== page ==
Whether or not he is a people person, Vonn Sumner is a people painter. Although he often depicts spaces and buildings, Sumner has established a reputation as a figure painter of uncommon wit and sensitivity. Or perhaps that uncommon wit and sensitivity belongs to his subjects, and, like a good casting director, Sumner just knows whom to pick to paint.
The people Sumner picks are certainly uncommon; they may be ordinary enough overall, in dress or in mien or in comport, but there’s always something about how they look that indicates that their behavior is out there a tad. Is Sumner looking for madness? Are these asylum residents or “street people”? No, they don’t seem quite so far gone; they all seem as if they are quite rationally choosing to seem a bit irrational, as if the doubletake-inducing personas Sumner renders are the secret identities of men (almost never women) just slightly fed up with their humdrum existences who have been granted permission to allow their, er, creative sides, their right brains, to peek through the herniated membrane of social restraint.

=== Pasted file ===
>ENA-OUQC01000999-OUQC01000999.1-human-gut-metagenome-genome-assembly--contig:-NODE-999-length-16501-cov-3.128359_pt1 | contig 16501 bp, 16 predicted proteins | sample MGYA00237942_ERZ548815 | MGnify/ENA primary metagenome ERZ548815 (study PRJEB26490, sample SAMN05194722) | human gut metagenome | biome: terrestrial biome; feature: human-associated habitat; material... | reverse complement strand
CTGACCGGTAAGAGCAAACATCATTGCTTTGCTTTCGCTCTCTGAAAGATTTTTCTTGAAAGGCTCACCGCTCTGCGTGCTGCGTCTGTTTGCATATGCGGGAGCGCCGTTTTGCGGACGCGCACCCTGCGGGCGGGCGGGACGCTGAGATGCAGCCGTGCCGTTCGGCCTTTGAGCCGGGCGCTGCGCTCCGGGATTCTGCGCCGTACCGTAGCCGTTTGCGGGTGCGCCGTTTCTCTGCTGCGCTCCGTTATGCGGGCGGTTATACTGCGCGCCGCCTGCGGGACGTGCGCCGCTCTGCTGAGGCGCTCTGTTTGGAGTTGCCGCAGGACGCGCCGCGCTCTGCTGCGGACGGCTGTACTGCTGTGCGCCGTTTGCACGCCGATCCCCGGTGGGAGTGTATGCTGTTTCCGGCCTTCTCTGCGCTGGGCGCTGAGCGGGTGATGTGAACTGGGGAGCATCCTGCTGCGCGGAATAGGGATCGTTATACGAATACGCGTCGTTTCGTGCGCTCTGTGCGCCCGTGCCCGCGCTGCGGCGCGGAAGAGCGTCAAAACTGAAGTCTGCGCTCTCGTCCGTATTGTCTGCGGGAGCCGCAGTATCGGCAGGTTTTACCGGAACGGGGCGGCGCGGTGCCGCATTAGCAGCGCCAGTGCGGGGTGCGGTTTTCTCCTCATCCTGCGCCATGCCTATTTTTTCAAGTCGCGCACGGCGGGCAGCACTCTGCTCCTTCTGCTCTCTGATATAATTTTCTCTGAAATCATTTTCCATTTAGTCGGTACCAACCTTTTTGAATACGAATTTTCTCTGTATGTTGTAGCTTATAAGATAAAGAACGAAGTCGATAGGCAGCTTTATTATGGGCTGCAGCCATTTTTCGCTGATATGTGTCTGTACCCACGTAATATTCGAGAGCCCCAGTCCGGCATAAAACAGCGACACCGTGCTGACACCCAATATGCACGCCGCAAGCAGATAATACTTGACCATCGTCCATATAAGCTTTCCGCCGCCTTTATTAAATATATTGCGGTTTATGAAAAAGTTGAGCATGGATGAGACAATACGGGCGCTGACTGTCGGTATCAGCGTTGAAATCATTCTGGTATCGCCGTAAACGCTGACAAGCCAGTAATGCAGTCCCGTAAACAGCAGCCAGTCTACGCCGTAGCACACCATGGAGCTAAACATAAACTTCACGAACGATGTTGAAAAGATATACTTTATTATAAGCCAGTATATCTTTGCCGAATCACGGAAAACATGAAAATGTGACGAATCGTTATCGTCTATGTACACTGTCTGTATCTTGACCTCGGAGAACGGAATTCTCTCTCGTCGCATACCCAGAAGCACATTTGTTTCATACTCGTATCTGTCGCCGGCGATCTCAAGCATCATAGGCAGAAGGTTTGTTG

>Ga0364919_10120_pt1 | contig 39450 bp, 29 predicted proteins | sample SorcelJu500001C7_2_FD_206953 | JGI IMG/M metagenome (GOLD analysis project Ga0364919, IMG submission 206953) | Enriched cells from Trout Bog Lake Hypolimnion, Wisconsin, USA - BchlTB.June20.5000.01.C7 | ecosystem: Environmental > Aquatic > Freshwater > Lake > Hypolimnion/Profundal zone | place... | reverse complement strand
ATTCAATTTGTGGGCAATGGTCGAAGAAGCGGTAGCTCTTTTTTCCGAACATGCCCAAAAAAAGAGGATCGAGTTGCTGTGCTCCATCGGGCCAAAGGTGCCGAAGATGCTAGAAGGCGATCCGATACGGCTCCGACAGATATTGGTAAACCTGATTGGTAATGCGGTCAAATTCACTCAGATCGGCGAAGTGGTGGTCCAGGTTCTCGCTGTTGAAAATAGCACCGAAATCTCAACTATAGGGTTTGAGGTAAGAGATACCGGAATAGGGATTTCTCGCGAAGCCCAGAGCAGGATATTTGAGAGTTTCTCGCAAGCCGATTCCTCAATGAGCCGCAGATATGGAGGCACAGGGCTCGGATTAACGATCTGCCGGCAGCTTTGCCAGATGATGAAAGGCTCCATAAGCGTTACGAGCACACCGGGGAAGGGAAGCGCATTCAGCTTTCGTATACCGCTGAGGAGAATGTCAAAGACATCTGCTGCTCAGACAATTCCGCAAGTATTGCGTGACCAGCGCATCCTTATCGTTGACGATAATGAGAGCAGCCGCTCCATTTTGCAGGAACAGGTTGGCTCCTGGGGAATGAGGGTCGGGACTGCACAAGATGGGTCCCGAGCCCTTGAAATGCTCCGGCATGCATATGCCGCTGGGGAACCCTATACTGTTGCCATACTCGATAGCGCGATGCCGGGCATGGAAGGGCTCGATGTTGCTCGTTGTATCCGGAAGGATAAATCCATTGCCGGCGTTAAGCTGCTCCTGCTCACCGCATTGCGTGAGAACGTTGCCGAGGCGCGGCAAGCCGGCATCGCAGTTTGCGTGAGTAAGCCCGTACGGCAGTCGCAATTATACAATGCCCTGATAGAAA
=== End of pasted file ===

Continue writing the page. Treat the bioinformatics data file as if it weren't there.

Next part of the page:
Interestingly, we don’t get the feeling that Sumner has imposed that dash of lunacy on his subjects, but has found them in such full-blown states of dignified, low-key abandon. They own their eccentricities, even when it’s clear that Sumner has choreographed several of them into curious, open-ended pantomimes. That open-endedness allows us to own those eccentricities, too, to identify with Sumner’s subjects rather than just watch them enact their elaborated images. They are definitely performing, but they are revealing rather than disguising themselves in the process. Imagine a Mardi Gras of the mind rather than the body, where everyone decks out as their favorite odd gesture, and you have Vonn Sumner’s world in a nutshell – a nutshell wherein everyone’s only a little bit nuts.